Private Education Has Grown Faster in South Asia Than Any Other Region in the World, Report Shows
As learning levels in the region grow more slowly than in the rest of the world, the report calls for regulation to focus more on quality and equity across all schools.
A new UNESCO Report released today shows that non-state actors in South Asia are more involved in every aspect of education systems than in any other world region. Highly competitive examination pressures and dissatisfaction with public schools led to the highest levels of enrolment in private institutions in primary and secondary education than in other regions, but also to extensive private tutoring and an explosion of education technology companies.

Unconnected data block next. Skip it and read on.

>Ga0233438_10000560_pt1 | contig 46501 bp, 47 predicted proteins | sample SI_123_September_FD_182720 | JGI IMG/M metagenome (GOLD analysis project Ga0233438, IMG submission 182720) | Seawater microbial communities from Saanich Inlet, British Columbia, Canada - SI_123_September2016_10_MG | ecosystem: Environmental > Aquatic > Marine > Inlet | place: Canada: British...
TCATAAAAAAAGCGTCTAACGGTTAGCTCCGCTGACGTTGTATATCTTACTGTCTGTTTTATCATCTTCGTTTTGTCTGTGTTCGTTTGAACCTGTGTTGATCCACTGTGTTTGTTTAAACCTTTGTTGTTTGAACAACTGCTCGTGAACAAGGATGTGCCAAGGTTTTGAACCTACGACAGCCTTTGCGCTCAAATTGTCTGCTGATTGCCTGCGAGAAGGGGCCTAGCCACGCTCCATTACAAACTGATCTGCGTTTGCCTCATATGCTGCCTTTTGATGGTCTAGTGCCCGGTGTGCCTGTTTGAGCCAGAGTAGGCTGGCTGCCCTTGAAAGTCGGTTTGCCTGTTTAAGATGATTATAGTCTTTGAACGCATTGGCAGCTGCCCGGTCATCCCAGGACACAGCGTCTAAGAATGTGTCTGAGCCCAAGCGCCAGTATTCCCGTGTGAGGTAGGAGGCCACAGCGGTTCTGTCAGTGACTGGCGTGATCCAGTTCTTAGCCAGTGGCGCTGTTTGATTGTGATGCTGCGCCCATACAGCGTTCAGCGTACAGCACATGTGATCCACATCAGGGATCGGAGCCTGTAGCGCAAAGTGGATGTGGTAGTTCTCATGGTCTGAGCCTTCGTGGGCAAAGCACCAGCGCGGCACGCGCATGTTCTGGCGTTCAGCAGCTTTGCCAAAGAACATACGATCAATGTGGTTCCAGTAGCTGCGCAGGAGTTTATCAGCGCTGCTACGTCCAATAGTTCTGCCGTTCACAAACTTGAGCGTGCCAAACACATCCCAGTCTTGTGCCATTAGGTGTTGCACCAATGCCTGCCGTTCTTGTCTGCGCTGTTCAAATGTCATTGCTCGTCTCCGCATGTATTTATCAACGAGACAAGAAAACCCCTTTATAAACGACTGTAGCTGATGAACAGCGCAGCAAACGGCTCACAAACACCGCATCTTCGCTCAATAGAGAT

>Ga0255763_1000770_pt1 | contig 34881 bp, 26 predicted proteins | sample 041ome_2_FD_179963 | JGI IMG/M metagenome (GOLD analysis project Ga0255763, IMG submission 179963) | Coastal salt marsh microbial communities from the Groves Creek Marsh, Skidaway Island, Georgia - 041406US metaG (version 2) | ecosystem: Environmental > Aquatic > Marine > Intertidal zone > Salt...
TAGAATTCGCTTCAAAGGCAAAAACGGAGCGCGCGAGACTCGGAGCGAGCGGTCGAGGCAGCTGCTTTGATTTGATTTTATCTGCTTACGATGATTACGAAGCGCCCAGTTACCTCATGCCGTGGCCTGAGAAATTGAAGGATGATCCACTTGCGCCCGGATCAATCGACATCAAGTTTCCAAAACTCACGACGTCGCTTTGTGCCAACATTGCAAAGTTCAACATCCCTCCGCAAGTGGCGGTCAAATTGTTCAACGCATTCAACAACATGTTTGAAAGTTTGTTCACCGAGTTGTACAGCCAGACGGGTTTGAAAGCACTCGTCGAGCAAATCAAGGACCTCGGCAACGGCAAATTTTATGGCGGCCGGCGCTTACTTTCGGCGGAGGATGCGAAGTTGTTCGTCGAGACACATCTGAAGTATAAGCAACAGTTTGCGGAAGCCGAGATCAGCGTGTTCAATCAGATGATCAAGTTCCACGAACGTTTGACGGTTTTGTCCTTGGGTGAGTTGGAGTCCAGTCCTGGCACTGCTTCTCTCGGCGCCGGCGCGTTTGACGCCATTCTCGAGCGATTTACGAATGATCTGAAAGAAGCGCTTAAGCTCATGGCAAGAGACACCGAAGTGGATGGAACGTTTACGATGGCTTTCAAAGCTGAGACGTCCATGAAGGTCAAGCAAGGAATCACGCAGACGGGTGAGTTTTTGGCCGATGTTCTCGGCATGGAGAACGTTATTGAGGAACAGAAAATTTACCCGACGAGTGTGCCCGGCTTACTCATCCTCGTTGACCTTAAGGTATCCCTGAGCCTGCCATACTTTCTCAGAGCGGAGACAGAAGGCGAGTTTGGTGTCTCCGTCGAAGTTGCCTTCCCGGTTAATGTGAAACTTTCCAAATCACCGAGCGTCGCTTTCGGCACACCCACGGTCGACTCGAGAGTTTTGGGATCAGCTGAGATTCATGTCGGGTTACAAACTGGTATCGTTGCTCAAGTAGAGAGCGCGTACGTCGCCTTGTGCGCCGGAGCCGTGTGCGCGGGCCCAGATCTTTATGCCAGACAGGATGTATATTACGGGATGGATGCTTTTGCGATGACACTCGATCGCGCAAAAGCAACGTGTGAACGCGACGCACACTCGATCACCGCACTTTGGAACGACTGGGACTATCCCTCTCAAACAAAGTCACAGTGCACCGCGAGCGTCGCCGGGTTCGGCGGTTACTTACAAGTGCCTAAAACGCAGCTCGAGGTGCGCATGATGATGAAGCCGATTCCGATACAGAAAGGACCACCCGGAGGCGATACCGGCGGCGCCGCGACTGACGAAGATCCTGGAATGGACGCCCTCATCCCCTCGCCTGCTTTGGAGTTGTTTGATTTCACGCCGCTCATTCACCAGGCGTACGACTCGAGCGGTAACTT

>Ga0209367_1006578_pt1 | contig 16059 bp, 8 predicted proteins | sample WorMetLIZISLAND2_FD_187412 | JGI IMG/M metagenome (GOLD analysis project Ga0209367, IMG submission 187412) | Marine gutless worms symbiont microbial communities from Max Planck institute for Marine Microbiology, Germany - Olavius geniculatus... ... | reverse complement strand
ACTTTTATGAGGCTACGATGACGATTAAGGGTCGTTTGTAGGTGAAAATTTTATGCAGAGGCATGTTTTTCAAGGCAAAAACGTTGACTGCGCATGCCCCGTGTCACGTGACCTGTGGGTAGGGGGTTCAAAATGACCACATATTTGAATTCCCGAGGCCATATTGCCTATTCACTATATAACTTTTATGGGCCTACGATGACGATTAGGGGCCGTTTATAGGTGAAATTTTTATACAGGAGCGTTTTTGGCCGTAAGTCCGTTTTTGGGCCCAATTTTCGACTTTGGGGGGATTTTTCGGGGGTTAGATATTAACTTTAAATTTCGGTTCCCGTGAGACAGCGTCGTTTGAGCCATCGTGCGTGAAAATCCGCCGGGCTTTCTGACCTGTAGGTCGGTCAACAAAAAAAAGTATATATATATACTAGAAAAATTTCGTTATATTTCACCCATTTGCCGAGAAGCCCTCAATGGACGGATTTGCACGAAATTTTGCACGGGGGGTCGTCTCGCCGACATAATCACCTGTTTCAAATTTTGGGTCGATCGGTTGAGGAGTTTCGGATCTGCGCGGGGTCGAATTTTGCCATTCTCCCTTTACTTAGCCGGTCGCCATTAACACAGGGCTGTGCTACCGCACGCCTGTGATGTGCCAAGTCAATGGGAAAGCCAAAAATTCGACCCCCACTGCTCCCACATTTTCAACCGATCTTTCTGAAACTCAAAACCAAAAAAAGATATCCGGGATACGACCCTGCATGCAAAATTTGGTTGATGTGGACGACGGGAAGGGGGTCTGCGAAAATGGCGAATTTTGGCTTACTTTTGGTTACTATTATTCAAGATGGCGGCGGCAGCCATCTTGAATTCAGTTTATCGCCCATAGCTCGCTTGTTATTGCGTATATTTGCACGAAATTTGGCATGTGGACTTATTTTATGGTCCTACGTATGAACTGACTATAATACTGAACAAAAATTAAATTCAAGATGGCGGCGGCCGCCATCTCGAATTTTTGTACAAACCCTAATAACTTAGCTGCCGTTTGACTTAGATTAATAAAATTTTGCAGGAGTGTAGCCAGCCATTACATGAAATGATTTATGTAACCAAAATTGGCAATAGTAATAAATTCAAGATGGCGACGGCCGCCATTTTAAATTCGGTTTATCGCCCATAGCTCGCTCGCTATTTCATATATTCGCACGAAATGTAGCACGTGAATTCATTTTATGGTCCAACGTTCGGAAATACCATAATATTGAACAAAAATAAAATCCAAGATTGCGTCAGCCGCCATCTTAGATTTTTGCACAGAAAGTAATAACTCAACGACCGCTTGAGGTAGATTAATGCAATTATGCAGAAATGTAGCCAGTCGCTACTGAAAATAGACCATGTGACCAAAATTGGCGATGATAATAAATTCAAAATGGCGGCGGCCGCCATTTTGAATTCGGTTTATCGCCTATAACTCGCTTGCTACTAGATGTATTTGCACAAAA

With fragmented systems stretched during the pandemic, and evidence of a shift of students from private to public schools, the report calls for a review of existing regulations on non-state actors and how they are enforced. While access to education has grown faster than in any other region in the past few decades in South Asia, learning levels are more than one third below the global average and growing more slowly than in the rest of the world. It recommends that all state and non-state education activities be viewed as part of one system, supported and coordinated ministries of education so that quality and equity can be improved.
Photo courtesy of Thammasat University-017.